I have this problem with well intentioned individuals who decide that they want to get into the animal rescue business when they have no idea what the business is all about! All of a sudden Iowa seems to be inundated with rescue groups posting urgent pleas for help on facebook. Cats and dogs needing homes immediately is nothing new, but what's with the current trend of pulling condemned animals out of out of state pounds and shelters and bringing them to Iowa? It's not as if we don't have enough cats and dogs being put to death daily in this State by so called 'rescue' organizations, now these people are bringing more animals into the system to "save" them.
And therein lies the problem.
Once an animal is "saved" and transported to Iowa, then what? More often than not, the new rescuer either keeps the animal at their home or shuttles it off to a 'foster' home to wait for a potential adopter. The reality of the actual financial expense and time commitment has yet to hit home. To do it properly, a rescuer must vaccinate, treat for parasites, both internal and external, feed and eventually spay or neuter the animal prior to making it available for adoption. It's a situation that can quickly get out of hand especially when the demands exceed the rescuer's resources. When that happens, it's the animals that need saving ... again! We've had puppies infected with the deadly PARVO virus brought into the State by so called rescuers who didn't know any better. All died, including a number of other dogs that were exposed. We've had the deadly results of an inexperienced rescuer putting unknown dogs together in the hope that they'd get along. They didn't and several dogs were injured, one fatally. The consequences of good intentions without the benefit of knowledge and appropriate resources can be deadly for the creatures being rescued.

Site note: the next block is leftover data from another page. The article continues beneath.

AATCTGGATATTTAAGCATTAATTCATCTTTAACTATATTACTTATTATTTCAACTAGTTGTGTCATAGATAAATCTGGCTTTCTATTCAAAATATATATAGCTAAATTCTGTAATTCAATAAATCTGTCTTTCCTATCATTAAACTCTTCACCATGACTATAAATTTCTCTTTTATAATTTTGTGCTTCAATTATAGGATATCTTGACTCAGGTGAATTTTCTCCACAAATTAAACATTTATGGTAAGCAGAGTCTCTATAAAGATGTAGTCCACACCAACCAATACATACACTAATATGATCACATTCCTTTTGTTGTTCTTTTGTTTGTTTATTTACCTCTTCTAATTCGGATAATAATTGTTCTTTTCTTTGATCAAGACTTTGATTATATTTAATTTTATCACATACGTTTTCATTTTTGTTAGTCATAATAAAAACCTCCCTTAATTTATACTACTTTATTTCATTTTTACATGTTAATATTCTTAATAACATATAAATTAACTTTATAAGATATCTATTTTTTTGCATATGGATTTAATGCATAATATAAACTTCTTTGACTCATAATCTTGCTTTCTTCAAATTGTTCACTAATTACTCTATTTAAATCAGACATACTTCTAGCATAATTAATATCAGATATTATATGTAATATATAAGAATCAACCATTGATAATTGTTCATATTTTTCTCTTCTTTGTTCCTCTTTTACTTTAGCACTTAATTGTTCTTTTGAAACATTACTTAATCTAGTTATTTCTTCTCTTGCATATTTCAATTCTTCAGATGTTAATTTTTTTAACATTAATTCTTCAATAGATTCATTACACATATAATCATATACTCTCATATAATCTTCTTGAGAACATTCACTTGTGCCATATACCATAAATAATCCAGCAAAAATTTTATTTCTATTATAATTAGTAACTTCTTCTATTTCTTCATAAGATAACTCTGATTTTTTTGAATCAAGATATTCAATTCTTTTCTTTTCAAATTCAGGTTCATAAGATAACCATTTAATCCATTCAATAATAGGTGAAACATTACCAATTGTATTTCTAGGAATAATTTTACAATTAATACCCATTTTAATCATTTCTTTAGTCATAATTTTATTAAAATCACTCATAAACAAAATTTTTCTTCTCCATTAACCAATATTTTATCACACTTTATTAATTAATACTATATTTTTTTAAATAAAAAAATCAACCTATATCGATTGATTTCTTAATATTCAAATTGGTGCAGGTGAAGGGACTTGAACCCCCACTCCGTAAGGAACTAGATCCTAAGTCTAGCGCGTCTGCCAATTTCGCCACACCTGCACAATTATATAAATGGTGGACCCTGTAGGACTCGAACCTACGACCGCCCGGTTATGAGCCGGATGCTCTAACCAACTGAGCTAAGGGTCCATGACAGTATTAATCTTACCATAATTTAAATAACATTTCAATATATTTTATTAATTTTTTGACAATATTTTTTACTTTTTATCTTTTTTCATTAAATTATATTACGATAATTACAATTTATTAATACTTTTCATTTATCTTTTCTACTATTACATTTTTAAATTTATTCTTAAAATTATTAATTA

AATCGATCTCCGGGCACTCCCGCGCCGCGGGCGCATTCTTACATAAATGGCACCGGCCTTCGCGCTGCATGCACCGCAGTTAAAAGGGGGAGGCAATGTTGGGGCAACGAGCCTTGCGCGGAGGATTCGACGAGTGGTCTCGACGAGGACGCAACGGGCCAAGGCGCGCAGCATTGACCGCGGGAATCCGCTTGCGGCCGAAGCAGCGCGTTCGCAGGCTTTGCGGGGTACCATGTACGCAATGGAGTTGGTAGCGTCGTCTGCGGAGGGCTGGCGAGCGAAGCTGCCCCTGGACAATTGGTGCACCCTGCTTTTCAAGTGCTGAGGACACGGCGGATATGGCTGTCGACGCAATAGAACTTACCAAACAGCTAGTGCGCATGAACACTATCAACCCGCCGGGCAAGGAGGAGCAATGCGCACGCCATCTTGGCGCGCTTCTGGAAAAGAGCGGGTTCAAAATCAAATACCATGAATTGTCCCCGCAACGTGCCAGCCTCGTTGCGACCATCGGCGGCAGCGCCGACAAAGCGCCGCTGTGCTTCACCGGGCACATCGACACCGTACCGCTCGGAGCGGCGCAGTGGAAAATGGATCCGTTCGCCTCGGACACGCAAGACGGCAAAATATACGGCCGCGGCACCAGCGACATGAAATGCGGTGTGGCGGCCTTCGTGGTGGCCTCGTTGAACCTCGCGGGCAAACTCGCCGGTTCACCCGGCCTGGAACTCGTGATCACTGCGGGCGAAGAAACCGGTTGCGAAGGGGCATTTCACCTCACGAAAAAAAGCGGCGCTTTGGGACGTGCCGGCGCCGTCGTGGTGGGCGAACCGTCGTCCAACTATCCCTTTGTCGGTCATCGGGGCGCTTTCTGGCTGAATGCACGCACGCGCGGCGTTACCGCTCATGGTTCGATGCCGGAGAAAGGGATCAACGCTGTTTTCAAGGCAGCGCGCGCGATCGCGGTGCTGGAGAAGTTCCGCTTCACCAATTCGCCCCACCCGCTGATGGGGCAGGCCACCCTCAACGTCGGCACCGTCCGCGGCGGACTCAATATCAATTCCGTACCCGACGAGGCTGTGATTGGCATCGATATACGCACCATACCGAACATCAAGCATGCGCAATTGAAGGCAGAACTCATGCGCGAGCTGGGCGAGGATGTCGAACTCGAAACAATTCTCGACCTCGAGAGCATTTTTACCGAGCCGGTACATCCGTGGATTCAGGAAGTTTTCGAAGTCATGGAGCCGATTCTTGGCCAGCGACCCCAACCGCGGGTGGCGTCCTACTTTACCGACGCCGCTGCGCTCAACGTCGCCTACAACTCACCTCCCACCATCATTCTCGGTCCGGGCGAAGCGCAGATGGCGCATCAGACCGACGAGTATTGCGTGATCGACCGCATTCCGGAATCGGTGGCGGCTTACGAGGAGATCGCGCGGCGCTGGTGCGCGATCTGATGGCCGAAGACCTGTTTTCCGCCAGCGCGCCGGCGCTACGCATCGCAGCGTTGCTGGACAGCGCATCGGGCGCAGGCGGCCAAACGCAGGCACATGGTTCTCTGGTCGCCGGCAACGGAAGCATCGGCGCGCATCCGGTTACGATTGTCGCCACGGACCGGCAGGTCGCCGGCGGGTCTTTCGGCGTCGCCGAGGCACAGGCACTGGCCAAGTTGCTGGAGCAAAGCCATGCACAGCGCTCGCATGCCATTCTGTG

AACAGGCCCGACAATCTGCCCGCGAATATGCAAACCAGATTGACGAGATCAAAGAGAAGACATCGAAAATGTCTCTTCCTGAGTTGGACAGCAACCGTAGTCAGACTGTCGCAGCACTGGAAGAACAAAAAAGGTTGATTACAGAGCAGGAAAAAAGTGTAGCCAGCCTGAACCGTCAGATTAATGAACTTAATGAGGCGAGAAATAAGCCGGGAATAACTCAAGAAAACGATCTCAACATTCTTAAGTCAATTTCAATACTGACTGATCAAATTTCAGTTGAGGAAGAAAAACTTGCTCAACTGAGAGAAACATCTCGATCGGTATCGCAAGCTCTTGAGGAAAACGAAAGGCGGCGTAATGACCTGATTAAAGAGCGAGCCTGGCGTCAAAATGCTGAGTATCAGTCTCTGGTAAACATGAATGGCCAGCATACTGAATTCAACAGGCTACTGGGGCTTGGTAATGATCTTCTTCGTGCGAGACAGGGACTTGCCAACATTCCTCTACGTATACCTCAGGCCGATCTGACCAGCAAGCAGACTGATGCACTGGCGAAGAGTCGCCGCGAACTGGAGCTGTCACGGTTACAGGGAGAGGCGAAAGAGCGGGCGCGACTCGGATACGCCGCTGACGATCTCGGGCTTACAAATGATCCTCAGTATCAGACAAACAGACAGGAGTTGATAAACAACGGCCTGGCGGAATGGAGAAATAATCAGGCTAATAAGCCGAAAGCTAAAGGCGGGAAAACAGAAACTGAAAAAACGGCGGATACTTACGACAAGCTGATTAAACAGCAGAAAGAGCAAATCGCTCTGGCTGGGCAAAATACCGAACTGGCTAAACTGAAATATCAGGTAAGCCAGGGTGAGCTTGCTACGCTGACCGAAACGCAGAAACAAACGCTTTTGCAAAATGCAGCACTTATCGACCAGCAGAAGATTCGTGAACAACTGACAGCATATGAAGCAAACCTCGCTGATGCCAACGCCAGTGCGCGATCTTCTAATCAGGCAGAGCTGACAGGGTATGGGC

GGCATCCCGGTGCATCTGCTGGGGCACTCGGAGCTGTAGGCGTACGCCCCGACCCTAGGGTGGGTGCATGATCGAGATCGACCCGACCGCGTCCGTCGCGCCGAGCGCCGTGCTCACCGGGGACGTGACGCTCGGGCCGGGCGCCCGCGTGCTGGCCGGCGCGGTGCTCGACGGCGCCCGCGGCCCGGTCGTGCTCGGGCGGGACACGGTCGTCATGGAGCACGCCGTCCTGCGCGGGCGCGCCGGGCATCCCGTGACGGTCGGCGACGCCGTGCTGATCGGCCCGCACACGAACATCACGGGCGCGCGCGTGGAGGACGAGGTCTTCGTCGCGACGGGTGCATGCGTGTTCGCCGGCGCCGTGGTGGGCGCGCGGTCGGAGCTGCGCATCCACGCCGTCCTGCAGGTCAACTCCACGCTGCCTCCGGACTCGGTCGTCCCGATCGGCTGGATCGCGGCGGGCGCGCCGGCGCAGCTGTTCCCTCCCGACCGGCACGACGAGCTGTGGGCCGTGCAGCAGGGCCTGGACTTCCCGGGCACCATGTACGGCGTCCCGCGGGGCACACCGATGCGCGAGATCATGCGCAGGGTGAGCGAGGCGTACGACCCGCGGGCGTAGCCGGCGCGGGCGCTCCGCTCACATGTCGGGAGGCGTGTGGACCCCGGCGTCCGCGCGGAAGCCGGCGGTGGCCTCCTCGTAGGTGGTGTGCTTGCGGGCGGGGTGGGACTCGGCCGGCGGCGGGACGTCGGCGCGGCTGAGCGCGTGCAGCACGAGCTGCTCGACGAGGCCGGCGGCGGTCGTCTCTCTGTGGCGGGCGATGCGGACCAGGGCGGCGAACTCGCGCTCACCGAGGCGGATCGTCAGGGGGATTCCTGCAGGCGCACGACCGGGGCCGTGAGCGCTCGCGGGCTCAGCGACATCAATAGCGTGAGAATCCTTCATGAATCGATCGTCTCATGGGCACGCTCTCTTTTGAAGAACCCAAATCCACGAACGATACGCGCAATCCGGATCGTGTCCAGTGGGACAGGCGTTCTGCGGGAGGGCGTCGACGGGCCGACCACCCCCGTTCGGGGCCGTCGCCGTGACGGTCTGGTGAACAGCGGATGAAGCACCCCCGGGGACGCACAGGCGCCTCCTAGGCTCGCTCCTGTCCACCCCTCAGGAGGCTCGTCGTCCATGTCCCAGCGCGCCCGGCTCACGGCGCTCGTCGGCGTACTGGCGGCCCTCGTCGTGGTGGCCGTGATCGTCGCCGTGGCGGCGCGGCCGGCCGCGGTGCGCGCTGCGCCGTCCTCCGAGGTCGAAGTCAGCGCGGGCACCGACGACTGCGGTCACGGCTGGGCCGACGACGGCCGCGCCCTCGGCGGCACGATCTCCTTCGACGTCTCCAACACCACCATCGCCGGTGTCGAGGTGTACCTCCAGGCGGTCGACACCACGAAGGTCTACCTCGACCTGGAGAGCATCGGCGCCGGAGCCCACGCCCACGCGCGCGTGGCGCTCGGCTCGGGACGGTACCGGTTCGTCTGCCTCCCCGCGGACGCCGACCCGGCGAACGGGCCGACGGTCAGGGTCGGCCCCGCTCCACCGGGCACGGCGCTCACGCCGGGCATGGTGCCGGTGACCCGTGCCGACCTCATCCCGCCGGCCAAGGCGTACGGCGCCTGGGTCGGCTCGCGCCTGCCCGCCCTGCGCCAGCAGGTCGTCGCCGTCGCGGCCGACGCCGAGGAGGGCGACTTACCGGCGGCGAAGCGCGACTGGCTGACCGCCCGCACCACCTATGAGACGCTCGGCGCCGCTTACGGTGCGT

So, why do they do it? Why can't they say no? I suspect its because there's a real, feel-good emotional uplift that comes with helping a helpless animal. Whatever. I wonder what the feelings are when you know you're responsible for the deaths of those you are supposed to be saving?
Without question, we need rescue organizations and at the same time, we also need standardization and accountability so that the animals themselves don't encounter more suffering as a result of being rescued. Until that happens in our State, I'd just as soon say, "please don't rescue me."